As a result, the decision to get a vasectomy is often seen as a way for a couple to share the birth-control burden—and a procedure that wives are often in favor of.
 

 

Once a man or a couple decide to explore a vasectomy, they obviously should be sure they no longer want to have kids; though reverse-vasectomy procedures exist, they are not always successful.

“We tell people that we consider vasectomies nonreversible,” says Dr. Joseph Camilleri, a urologist with the Urology Group in Hamden. “But if something happens, sometimes people get remarried or whatever, there are surgeries to reverse it. The surgeries are not always successful and most of the time insurance will not cover them so people end up paying out-of-pocket, which can be quite expensive. For those reasons we tell people that if you’re sure you don’t want to have more kids then that’s fine, but if you’re not so sure, you should probably consider another method of birth control.”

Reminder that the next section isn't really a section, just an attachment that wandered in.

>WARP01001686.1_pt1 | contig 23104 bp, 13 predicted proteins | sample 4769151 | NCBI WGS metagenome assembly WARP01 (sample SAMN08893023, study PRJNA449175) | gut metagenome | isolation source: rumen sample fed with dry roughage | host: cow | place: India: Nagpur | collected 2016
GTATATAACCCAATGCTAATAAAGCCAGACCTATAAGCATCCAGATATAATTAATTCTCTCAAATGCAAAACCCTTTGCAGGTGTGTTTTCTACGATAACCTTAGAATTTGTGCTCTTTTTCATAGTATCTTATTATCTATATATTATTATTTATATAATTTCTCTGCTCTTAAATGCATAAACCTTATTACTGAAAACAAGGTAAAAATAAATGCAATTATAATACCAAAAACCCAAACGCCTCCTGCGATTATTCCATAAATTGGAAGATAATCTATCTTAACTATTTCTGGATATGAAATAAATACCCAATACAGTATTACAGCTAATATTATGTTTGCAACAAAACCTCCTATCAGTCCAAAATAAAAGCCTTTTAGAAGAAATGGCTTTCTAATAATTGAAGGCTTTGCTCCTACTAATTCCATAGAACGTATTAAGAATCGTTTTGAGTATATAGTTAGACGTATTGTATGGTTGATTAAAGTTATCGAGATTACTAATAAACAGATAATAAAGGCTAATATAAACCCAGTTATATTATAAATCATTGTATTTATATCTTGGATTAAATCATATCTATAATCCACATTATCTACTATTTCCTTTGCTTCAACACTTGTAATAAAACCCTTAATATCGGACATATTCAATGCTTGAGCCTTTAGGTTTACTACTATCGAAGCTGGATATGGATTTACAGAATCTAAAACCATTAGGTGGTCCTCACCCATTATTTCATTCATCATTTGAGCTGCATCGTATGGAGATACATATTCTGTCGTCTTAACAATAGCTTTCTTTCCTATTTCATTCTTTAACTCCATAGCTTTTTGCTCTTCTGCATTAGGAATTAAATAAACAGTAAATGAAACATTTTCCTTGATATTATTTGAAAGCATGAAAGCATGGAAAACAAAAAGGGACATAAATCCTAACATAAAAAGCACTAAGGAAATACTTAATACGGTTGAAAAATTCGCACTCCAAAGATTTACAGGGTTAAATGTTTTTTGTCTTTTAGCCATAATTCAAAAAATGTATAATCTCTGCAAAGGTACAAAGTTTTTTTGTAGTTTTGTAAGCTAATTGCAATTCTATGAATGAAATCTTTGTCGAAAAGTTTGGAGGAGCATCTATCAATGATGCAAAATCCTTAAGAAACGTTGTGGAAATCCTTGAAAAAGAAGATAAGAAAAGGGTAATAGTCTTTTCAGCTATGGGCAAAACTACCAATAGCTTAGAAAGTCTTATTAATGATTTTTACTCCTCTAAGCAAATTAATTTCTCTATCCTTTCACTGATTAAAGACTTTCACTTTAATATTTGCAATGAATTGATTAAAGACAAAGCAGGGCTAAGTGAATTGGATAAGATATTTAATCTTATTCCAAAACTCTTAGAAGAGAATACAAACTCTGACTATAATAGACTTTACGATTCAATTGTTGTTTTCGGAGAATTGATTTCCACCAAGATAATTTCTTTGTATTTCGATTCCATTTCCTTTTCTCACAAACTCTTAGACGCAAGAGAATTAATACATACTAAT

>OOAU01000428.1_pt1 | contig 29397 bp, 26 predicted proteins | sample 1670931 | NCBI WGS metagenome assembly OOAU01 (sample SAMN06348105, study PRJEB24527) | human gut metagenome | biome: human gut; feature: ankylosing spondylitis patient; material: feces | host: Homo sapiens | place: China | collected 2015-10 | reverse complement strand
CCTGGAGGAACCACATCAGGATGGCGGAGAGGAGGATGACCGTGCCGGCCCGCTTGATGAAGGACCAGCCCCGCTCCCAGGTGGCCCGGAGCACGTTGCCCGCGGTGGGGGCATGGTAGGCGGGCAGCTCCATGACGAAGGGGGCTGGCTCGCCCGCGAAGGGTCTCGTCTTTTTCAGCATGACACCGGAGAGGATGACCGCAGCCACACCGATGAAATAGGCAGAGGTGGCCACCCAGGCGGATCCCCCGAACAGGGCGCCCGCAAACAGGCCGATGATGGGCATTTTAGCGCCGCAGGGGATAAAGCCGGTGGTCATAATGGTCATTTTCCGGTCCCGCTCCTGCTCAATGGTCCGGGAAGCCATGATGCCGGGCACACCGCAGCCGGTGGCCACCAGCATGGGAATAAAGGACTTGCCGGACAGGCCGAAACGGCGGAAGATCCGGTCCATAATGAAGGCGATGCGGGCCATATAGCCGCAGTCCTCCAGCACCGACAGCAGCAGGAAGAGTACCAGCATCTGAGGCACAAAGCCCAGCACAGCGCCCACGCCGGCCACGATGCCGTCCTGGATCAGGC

Camilleri says that before they undergo the procedure some patients ask about putting sperm in a sperm bank. Some urologists encourage this course of action as a backup, but Camilleri disagrees. “We discourage that. We tell people that if you’re that unsure that you think you should bank sperm, then you probably shouldn’t do the procedure,” he says.

Once a couple has decided a vasectomy is the best option for them, there are some choices to make, as there are different techniques to perform the procedure, though ultimately they all have the same result.